The list, which included up to 750 people at times, proves for the first time that NATO didn't just target the Taliban leadership, but also eliminated mid- and lower-level members of the group on a large scale. Some Afghans were only on the list because, as drug dealers, they were allegedly supporting the insurgents.
The classified documents could now have legal repercussions. The human rights organization Reprieve is weighing legal action against the British government. Reprieve believes it is especially relevant that the lists include Pakistanis who were located in Pakistan. "The British government has repeatedly stated that it is not pursuing targets in Pakistan and not doing air strikes on Pakistani territory," says Reprieve attorney Jennifer Gibson. The documents, she notes, also show that the "war on terror" was virtually conflated with the "war on drugs." "This is both new and extremely legally troubling," says Gibson.Nobody has ever attacked America from Afghanistan's territory. But that little fact doesn't matter in the twisted minds of criminal drug dealers in the CIA and the White House. September 12, 2001 was like Christmas morning for them. Father Crack had come to town.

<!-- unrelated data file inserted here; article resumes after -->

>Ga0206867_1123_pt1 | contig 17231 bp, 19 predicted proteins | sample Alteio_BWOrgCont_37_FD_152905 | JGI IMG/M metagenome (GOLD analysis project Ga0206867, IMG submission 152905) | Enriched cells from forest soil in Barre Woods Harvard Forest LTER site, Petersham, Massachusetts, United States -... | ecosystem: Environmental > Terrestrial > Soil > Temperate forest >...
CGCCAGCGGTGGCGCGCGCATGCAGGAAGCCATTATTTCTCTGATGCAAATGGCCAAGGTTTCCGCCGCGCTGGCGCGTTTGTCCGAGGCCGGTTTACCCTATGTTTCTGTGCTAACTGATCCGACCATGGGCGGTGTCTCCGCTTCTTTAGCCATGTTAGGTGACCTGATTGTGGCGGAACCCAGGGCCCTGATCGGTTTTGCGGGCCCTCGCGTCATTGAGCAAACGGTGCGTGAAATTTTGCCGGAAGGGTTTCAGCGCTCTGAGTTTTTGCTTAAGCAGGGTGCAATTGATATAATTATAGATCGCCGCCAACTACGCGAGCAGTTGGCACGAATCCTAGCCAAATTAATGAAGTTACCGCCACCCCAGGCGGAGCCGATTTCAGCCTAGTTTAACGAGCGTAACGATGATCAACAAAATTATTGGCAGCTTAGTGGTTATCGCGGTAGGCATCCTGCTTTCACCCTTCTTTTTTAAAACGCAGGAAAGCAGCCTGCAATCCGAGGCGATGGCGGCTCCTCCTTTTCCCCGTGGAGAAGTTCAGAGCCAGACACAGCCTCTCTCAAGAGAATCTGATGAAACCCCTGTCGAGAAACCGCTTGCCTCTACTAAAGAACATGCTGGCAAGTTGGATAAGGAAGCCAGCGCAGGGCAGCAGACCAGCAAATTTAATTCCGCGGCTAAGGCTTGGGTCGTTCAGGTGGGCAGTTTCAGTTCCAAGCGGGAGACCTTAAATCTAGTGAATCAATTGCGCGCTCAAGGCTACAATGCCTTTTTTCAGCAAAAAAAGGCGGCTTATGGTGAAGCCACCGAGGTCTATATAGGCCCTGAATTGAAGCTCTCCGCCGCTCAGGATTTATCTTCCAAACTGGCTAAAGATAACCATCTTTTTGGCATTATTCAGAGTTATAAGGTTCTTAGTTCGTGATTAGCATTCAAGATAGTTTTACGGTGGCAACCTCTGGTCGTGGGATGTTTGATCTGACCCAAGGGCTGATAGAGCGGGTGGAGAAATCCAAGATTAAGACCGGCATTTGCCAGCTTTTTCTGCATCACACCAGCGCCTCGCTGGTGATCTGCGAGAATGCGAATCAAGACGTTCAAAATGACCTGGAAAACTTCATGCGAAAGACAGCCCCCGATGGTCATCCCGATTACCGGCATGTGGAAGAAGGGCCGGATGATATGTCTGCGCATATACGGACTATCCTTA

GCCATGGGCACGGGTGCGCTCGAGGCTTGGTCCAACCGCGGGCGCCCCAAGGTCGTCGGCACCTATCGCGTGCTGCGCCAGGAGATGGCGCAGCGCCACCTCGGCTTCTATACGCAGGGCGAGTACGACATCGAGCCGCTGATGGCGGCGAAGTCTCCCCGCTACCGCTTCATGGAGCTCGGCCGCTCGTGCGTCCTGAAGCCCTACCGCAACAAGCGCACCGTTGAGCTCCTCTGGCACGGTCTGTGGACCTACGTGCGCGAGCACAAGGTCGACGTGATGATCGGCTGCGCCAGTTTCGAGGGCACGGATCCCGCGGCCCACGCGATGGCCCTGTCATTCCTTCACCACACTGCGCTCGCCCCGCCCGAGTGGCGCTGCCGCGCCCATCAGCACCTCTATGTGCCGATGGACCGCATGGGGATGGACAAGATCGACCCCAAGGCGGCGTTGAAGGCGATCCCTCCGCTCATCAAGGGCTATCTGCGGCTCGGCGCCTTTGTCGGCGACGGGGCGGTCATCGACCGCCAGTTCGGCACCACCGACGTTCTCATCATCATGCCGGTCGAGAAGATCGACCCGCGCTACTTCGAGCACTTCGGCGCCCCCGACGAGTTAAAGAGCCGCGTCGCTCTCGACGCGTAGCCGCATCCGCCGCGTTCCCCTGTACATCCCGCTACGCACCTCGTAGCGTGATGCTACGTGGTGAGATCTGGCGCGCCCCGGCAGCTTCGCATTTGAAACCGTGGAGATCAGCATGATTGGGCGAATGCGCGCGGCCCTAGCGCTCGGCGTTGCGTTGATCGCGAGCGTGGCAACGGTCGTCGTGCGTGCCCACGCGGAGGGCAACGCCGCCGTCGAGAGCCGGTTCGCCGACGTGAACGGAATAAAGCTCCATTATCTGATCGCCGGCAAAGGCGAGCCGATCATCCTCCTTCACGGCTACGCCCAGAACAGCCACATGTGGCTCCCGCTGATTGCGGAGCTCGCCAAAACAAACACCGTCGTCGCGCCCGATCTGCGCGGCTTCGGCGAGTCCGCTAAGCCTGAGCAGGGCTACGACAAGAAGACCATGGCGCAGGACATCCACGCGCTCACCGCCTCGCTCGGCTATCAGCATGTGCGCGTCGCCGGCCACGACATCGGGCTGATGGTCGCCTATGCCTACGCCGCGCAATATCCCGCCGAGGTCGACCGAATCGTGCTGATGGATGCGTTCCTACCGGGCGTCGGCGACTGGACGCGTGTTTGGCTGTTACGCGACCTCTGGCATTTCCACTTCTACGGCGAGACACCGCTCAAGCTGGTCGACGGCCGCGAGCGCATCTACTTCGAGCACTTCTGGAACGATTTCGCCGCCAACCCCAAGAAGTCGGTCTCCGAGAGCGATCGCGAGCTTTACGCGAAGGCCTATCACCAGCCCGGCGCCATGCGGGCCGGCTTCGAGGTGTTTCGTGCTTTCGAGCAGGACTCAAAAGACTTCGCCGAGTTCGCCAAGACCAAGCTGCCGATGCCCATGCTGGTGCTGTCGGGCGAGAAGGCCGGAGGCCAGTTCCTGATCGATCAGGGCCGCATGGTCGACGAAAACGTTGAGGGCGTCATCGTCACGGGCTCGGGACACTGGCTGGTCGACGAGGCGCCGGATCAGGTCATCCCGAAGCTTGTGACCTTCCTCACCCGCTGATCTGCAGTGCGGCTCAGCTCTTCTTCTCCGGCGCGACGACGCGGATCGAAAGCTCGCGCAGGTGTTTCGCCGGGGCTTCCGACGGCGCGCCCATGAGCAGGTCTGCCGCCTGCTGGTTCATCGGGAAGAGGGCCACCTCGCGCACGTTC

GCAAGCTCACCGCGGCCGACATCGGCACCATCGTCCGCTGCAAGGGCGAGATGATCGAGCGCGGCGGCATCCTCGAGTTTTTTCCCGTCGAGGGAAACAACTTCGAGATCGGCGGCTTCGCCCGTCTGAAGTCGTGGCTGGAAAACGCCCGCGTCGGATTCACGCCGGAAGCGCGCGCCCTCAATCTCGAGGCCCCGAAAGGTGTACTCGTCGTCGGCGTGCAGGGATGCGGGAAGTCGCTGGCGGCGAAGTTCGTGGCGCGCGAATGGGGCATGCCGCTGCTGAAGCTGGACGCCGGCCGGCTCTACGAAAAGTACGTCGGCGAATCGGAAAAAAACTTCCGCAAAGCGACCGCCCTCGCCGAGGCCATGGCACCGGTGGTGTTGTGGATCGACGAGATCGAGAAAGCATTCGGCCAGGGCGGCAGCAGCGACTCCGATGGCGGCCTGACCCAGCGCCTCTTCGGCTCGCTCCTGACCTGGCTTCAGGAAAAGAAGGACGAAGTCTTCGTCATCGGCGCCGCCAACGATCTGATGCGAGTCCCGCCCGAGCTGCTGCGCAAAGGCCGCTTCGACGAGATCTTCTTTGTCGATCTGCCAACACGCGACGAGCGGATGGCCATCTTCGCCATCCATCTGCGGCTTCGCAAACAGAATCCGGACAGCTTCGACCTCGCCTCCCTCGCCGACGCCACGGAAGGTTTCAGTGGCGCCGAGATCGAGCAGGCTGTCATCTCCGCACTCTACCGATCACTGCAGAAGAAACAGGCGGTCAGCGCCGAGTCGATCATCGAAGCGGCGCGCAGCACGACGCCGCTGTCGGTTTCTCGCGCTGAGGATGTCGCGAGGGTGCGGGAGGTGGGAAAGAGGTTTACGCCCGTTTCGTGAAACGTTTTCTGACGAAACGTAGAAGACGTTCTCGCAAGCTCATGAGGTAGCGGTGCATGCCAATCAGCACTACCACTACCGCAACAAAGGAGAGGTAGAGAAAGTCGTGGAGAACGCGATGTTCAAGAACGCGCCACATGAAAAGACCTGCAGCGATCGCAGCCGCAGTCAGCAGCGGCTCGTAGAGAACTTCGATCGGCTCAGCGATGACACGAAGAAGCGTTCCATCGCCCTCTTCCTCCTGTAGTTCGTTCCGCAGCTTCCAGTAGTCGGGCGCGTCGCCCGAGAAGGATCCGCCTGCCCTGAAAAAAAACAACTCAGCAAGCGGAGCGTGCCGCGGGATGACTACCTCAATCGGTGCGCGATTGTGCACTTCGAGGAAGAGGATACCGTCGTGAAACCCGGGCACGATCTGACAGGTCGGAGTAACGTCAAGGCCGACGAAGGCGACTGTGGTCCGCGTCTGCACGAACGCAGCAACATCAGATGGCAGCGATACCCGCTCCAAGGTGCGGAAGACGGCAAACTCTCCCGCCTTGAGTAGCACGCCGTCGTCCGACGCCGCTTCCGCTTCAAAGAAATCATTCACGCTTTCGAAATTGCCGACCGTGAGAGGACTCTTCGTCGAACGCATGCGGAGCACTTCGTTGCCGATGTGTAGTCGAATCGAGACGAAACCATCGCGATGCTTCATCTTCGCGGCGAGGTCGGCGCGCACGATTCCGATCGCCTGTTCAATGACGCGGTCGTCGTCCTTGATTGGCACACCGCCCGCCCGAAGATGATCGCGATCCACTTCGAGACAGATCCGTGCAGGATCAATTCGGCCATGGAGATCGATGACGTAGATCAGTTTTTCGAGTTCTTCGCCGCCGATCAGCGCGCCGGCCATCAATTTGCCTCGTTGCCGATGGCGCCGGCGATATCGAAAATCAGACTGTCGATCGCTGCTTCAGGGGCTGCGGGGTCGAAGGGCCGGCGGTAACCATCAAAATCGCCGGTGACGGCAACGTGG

After thirteen years in Afghanistan, the crime bosses in Washington and NATO took the drugs and left the terrorists. It's a good way of doing business.